You won Best Supporting Actress at the Griffith University Drama Production Awards for your portrayal of Willow in the short film Paradise, how did this feel?
There were so many exciting things about receiving this award – it was my first acting award, it was from Griffith University Film School, which is where I want to study when I finish high school, and my grandma had come to the screening to see me in a film on the big cinema screen for the first time. My grandma is my biggest fan and it was so special to share the experience with her.
How much do you remember from your time on the TV series Pipsqueaks?
Pipsqueaks was my first children’s TV show. I was a child guest who was interviewed by four very, very big fluffy puppets. The show was about little kids teaching the puppets all about the world around them. I heard there were kids who arrived on set and were scared of the puppets so didn’t talk to them. Mum said I was a chatterbox and a clever little kid who loved talking about anything and everything. Initially I was booked for one episode, but I stayed on set longer than planned the first day, got a few callbacks and I think I did about eight episodes. I was an “expert” seven-year-old on topics like clouds, vacuum cleaners, xylophones, tall buildings, toy shops and street sweepers.
What would you say has been your most challenging role to film so far?
In 2017, I was cast as a Neanderthal Girl in a Japanese documentary on the Evolution of Man. The role was at the same time my most interesting and challenging role. I was performing on set in front of a very large Australian and Japanese film crew. My SFX makeup included prosthetic teeth and cotton balls in my gums. My role was mostly physical acting and the only words I said were in an indigenous language.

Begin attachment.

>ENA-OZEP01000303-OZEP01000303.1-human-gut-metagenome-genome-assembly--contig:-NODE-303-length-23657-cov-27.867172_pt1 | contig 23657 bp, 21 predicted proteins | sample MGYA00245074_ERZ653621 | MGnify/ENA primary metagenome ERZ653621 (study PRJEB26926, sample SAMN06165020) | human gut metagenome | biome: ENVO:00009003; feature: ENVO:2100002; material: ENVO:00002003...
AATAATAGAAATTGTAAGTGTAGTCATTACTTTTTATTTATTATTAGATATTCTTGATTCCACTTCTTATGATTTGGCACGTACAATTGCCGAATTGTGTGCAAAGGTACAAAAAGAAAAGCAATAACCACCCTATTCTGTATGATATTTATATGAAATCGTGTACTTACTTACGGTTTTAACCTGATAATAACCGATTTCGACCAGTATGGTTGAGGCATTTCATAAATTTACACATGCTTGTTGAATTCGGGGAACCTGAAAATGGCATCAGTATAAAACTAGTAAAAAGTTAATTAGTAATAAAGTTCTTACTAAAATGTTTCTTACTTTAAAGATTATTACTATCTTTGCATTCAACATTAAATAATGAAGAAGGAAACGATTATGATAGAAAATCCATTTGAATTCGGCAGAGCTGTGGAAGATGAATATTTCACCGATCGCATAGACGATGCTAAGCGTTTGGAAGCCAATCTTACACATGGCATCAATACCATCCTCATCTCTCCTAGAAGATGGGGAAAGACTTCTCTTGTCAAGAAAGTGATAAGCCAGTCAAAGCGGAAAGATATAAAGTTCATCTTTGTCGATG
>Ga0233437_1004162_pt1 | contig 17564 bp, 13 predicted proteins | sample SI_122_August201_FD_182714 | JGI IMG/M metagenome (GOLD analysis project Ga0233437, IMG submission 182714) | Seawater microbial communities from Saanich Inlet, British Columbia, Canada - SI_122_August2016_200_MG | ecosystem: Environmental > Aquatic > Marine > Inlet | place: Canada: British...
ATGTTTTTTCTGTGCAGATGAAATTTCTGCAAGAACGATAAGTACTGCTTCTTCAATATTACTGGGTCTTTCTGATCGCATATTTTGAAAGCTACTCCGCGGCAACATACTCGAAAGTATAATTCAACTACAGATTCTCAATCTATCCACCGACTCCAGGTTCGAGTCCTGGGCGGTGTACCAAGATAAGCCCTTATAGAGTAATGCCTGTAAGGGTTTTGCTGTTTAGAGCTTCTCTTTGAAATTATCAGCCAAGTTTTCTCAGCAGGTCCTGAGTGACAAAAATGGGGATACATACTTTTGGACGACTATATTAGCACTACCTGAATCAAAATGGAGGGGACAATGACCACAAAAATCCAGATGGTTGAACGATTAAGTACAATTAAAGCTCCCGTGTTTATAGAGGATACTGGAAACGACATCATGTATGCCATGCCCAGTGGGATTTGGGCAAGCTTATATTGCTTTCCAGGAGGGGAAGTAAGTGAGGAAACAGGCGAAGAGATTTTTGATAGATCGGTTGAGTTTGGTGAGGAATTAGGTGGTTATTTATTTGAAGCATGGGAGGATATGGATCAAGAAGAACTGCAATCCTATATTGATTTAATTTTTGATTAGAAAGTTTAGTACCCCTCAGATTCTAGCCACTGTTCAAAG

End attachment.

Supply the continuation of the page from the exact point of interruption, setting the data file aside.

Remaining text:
Do you know which of your projects can be seen in the UK?
It’s hard to keep track of projects once you have completed filming. Most short films are submitted to international film festivals, and the children’s TV shows may have some distribution in the UK.
How old were you when you knew you wanted to become an actor and how did you start?
I was six years old and recognised some of the older students from my dance school on TV in commercials. It took me almost a year to convince my mum and dad that I wanted to be an actor. I would drive them crazy by re-enacting scenes from TV shows in the ad breaks. My very first audition with a casting director landed me the Hero Child of a National Commercial for a new attraction opening at a Village Roadshow Theme Park – Movieworld. To say it was a fun experience is a massive understatement. I think I did a good job because I have worked for the Theme Park on various projects every year since then.